"We actually had to go back and forth many times until we were able to identify that the PRR5 gene appears at the regulatory region at a high frequency," continues Nakamichi. "I was extremely excited when I saw the data suggesting that the CCA1 protein directly acts towards the regulatory region of the PRR5 gene and has a major effect on it."
In addition, the group found in the plant cell's chromosome, the target DNA region of the CCA1 clock protein. "We found many genes that are expressed in the evening nearby the DNA region that CCA1 binds to," explains Nakamichi. Some of these genes are responsible for the plant's responses to drought stress, transmission of the signals from the plant hormone, abscisic acid, regulation of the opening and closing of stomata, and production of wax. "The results of our studies suggests that the CCA1 protein induces these biological processes to occur at a specific time during the evening."
"Plants have a sophisticated clock system where the appropriate biological processes occur at the correct time of the day. If the CCA1 protein did not function in the morning, the plant will start preparing for the cold and prevent water loss during the day," says Nakamichi. "By being able to switch on and off the function of the clock proteins at the correct time, this may facilitate growth of plants that are adaptable in different climates," he continues.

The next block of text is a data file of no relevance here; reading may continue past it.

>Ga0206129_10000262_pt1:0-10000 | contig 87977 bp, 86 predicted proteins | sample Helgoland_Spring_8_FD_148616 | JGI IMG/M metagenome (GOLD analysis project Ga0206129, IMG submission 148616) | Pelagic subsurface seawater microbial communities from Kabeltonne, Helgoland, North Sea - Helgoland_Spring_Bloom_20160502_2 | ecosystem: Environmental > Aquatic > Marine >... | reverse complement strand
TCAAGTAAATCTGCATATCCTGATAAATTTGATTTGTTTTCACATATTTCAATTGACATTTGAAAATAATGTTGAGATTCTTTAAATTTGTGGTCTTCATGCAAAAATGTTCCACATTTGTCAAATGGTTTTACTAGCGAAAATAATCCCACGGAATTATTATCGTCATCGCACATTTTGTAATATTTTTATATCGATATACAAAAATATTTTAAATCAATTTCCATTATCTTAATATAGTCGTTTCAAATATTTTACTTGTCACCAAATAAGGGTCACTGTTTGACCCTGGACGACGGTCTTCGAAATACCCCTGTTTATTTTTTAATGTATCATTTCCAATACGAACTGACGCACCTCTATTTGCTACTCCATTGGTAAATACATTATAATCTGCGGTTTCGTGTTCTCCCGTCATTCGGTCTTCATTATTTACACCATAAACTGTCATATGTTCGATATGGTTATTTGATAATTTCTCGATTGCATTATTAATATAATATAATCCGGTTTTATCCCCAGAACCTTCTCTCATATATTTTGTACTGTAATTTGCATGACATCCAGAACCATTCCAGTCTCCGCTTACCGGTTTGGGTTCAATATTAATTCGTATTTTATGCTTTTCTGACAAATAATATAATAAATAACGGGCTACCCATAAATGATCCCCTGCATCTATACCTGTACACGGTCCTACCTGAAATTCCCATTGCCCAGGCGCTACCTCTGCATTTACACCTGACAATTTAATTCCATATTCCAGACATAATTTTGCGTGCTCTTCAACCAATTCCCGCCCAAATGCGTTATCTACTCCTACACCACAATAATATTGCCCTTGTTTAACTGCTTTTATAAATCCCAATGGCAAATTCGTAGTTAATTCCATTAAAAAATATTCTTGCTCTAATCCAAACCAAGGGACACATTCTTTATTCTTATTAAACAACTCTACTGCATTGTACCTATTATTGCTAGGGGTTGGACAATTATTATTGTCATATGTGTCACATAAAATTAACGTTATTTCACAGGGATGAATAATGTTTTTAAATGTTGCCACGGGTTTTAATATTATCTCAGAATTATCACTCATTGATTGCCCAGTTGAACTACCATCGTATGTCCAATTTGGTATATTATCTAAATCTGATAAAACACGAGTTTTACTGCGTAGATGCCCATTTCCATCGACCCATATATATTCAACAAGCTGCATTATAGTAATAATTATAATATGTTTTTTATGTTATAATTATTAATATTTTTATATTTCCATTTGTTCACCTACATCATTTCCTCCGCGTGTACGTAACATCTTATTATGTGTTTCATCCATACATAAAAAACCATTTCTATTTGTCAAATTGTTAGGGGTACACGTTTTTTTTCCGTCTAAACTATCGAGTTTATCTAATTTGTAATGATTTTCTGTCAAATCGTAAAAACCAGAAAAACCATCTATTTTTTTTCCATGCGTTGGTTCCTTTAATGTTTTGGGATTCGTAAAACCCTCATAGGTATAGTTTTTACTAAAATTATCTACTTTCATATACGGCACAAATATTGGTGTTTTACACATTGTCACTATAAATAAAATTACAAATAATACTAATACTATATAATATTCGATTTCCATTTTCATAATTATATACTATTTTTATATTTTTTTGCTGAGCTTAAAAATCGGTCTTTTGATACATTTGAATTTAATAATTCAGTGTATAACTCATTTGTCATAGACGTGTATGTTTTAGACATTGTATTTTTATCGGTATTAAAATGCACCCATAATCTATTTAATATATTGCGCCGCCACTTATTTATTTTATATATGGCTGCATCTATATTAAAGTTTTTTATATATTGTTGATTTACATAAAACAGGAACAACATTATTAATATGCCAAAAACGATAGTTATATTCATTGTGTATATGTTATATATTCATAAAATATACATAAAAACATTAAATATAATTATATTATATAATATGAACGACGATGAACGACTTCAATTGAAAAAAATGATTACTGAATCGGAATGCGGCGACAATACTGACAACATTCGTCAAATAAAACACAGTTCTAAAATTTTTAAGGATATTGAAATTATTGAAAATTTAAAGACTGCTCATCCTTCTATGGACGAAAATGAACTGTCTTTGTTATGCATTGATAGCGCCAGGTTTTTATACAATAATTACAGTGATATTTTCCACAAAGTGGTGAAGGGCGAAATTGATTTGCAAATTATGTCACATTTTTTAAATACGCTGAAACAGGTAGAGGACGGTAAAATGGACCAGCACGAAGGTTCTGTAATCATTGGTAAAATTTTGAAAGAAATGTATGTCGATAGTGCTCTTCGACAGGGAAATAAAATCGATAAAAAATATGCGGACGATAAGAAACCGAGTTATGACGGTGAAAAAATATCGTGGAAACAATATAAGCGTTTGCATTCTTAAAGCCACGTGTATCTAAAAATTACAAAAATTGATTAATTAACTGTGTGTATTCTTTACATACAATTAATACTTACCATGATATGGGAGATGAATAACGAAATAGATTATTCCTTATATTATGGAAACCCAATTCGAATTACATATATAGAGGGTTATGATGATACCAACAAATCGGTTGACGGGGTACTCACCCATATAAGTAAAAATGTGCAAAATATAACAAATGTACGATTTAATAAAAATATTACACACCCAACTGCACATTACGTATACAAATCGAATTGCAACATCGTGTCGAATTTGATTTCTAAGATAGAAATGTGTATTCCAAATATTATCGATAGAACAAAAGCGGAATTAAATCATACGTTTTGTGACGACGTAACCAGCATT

"The genes related to the circadian clock are common in many plants. Many of the crops that have been selected so far are actually ones that had sudden changes, either naturally or artificially, in the genes that control their circadian clock," says Nakamichi. "We believe that our work has contributed to further understanding of the molecular mechanism of the circadian clock in Arabidopsis thaliana, and we hope that this will help to enable the appropriate tuning of the circadian clock in many other plant species."
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Mari Kamioka et al. Direct repression of evening genes by CIRCADIAN CLOCK-ASSOCIATED 1 in Arabidopsis circadian clock, The Plant Cell (2016). DOI: 10.1105/tpc.15.00737